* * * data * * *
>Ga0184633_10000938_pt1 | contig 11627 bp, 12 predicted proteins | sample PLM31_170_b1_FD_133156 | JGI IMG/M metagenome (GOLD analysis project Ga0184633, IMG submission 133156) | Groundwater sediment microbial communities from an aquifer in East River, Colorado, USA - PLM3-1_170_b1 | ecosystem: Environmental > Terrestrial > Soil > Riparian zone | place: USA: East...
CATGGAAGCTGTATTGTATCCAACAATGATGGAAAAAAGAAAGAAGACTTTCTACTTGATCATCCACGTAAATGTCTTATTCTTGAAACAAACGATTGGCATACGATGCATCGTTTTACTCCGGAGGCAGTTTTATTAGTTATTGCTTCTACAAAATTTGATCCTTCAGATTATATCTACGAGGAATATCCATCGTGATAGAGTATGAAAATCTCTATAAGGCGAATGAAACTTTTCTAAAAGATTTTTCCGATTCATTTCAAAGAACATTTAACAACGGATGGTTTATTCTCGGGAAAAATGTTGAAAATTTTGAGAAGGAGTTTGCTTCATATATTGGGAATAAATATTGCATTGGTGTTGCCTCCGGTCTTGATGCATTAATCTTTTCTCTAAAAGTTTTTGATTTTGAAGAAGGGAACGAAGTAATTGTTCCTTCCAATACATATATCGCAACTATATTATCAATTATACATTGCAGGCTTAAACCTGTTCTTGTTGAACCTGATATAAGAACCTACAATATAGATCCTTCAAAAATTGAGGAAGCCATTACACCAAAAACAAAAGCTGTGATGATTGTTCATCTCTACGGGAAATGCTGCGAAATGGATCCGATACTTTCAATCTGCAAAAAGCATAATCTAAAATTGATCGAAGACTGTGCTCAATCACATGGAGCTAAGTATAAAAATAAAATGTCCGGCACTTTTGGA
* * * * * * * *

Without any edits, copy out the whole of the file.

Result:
>Ga0184633_10000938_pt1 | contig 11627 bp, 12 predicted proteins | sample PLM31_170_b1_FD_133156 | JGI IMG/M metagenome (GOLD analysis project Ga0184633, IMG submission 133156) | Groundwater sediment microbial communities from an aquifer in East River, Colorado, USA - PLM3-1_170_b1 | ecosystem: Environmental > Terrestrial > Soil > Riparian zone | place: USA: East...
CATGGAAGCTGTATTGTATCCAACAATGATGGAAAAAAGAAAGAAGACTTTCTACTTGATCATCCACGTAAATGTCTTATTCTTGAAACAAACGATTGGCATACGATGCATCGTTTTACTCCGGAGGCAGTTTTATTAGTTATTGCTTCTACAAAATTTGATCCTTCAGATTATATCTACGAGGAATATCCATCGTGATAGAGTATGAAAATCTCTATAAGGCGAATGAAACTTTTCTAAAAGATTTTTCCGATTCATTTCAAAGAACATTTAACAACGGATGGTTTATTCTCGGGAAAAATGTTGAAAATTTTGAGAAGGAGTTTGCTTCATATATTGGGAATAAATATTGCATTGGTGTTGCCTCCGGTCTTGATGCATTAATCTTTTCTCTAAAAGTTTTTGATTTTGAAGAAGGGAACGAAGTAATTGTTCCTTCCAATACATATATCGCAACTATATTATCAATTATACATTGCAGGCTTAAACCTGTTCTTGTTGAACCTGATATAAGAACCTACAATATAGATCCTTCAAAAATTGAGGAAGCCATTACACCAAAAACAAAAGCTGTGATGATTGTTCATCTCTACGGGAAATGCTGCGAAATGGATCCGATACTTTCAATCTGCAAAAAGCATAATCTAAAATTGATCGAAGACTGTGCTCAATCACATGGAGCTAAGTATAAAAATAAAATGTCCGGCACTTTTGGA